Karnataka MLA Disqualification Case Verdict: Supreme Court set the thumb rule that a disqualified member can't be barred from contesting future elections, holding minister's post.
Disqualification of 17 Karnataka MLAs: The Supreme Court’s decision to maintain disqualification of 17 Congress and JDS MLAs in Karnataka has re-enforced the speaker’s power to disqualify members. However, in a big relief to the disqualified members, the judgement has also set the thumb-rule that the disqualification will not bar a disqualified member from contesting any future election during the remaining period of the house. Karnataka speaker KR Ramesh Kumar had disqualified 17 rebel MLAs of the Congress and Janata Dal (Secular) in July this year when they resigned from the membership Karnataka assembly in a bid to topple the coalition government led by HD Kumarswamy.
The speaker’s absolute power to disqualify a member has been a contentious issue in Indian politics since the time this provision was inserted in the constitution in 1985 by the Rajiv Gandhi government. The issue came to the fore when a Haryana MLA Gayalal changed his party three times in a day in 1967. It prompted the Union government to pass a law to prevent such defections to ensure the stability of an elected government.
What is the anti-defection law
In 1985, Rajiv Gandhi government inserted the 10th schedule in the Constitution that deals with the issue of disqualification of a member for changing his political party or for defying party’s direction by voting against or abstaining from voting by defying a party whip.
It lays down the rules and procedures for disqualification of a member from the house by its presiding officer. The presiding officer can act against such members on the complaints received by any other member of the house.
When a legislator attracts the disqualification
A member of either house of the Parliament or a legislative assembly attracts the provisions of disqualification if he voluntarily resigns from the party or when he defies the party’s directions and either votes against the party’s directions or abstains from voting in defiance of a party whip.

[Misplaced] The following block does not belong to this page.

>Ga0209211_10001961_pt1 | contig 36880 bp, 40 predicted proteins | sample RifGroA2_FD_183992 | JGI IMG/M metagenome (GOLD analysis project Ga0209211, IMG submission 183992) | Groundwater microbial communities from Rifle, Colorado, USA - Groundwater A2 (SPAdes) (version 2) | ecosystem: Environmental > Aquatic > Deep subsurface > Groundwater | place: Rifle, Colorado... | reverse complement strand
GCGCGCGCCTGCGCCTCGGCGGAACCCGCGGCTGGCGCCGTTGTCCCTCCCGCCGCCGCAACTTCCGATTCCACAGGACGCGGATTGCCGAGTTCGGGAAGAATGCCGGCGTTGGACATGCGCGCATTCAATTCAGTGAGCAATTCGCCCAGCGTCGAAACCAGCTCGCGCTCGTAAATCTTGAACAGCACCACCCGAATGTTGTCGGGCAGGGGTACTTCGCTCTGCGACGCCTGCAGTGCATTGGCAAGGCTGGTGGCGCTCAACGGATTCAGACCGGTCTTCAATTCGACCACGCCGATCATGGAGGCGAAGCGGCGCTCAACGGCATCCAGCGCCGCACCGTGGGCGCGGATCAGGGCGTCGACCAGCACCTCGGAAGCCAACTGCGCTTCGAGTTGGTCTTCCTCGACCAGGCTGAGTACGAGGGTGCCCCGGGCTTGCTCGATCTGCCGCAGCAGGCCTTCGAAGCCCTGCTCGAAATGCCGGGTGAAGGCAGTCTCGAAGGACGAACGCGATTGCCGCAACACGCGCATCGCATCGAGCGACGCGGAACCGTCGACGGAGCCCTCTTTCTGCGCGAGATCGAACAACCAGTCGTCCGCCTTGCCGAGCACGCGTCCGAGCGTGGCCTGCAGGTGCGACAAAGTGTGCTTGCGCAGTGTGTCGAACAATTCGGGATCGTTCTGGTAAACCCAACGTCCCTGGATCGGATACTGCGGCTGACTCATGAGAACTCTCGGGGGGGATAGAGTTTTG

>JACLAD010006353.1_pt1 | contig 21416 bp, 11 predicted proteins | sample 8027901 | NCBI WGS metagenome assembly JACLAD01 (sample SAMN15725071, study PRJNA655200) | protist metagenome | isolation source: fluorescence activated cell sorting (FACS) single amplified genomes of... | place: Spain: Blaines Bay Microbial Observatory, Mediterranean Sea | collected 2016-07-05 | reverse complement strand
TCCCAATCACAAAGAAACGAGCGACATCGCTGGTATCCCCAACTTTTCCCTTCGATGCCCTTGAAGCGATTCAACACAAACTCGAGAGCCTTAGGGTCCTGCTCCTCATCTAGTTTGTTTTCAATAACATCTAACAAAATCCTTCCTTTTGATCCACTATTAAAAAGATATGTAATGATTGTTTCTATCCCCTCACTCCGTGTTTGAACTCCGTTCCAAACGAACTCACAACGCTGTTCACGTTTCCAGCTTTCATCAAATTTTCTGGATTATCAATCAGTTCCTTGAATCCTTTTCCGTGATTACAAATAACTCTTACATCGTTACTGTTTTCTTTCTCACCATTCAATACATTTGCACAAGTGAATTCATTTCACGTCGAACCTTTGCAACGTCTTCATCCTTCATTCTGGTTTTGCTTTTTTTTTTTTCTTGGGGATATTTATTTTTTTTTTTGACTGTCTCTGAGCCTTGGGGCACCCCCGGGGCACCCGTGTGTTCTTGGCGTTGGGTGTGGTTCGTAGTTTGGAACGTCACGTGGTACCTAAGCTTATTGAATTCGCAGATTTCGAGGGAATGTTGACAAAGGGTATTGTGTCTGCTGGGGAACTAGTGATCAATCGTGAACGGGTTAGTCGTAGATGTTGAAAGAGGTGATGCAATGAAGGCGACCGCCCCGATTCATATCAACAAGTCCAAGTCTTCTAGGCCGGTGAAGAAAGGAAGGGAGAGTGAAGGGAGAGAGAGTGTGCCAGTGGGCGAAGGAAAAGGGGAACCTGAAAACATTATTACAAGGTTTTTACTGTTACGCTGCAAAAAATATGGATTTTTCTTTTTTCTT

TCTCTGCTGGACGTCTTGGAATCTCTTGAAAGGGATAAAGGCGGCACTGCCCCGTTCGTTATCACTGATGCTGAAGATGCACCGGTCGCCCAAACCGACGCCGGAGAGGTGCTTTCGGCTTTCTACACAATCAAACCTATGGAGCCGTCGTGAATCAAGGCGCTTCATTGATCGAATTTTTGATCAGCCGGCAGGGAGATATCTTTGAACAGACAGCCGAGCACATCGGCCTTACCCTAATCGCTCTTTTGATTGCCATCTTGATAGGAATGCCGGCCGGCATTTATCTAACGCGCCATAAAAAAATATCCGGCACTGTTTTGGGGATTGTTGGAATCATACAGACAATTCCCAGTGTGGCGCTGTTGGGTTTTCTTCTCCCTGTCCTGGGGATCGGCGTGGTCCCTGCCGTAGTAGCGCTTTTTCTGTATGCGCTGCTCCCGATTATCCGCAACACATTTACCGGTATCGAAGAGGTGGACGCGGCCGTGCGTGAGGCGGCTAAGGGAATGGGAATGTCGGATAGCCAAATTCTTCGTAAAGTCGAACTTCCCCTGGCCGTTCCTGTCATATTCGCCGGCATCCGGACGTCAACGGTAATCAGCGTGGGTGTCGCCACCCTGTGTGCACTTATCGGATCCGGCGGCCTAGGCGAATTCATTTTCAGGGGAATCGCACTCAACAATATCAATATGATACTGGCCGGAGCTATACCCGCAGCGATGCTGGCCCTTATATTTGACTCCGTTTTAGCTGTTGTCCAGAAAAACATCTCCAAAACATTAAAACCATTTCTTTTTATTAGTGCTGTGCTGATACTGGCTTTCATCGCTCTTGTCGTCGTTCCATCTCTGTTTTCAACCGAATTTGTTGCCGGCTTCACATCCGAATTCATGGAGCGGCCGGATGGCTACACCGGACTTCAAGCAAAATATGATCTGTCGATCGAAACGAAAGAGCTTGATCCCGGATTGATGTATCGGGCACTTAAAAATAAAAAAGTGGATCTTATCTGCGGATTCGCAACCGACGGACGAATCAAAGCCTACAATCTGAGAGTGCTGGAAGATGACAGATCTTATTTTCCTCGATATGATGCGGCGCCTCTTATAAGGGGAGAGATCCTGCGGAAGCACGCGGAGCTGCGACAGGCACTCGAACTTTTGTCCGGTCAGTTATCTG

The Supreme Court has expanded the definition of ‘voluntary resignation’ in its decisions, saying that if a member indulges in anti-party activities without resigning from the party then it can be inferred that he has voluntarily given up the membership of the party.
Whether a speaker’s decision is outside the judicial scrutiny
The 10th schedule of the Constitution bars judicial scrutiny of a speaker’s decision to disqualify a member on account of defection or anti-party activities. However, the top court struck down this provision in a judgement in 1992. The Supreme Court held that a presiding officer’s decision was open to judicial scrutiny by high courts and Supreme Court.
What is the Karnataka case
In July this year, 14 Congress MLAs and 3 MLAs of Janata Dal (S) resigned from the assembly, turning the Kumarswamy led government coalition government into a minority. It allowed BJP leader BS Yeddiyurappa to stake claim to form the government. Speaker Kumarswamy ordered a trust vote but he did not accept the resignation tendered by the Congress and JDS MLAs. On 11 July this year, the rebel MLAs moved the Supreme Court asking it to direct the speaker to accept their resignation that would save them from disqualification proceedings in the even of defying the party whip.
These rebel MLAs wanted to avoid disqualification for the remainder period by resigning ahead of the trust vote. On July 25, the Karnataka speaker disqualified three of them for six years and barred them from contesting the elections for six years. Two days later, he disqualification remaining 14 MLAs for six years. His order was contrary to a decision by the Bombay High Court in Goa MLA Vishwajeet Rane’s case that had held in 2017 that a presiding officer can’t disqualify members of the house for the remaining tenure of the house.
Why Supreme Court’s Karnataka Judgement is important
While upholding the then Karnataka speaker’s decision to disqualify these 17 MLAs, the apex court concurred with the view taken by the Bombay High Court in Vishwajeet Rane’s case that the speaker doesn’t have the power to disqualify MLAs for the remaining tenure of the house. The Bombay High Court held that the disqualification under the 10th schedule of the Constitution doesn’t bar members from going back to electorates and seek re-election.
The apex court’s decision has come as a big relief not only for these 17 MLAs who wanted to contest the upcoming by-elections but it has set the precedent that a presiding officer cannot curtail a disqualified member’s right to go back to the electorate and seek re-election.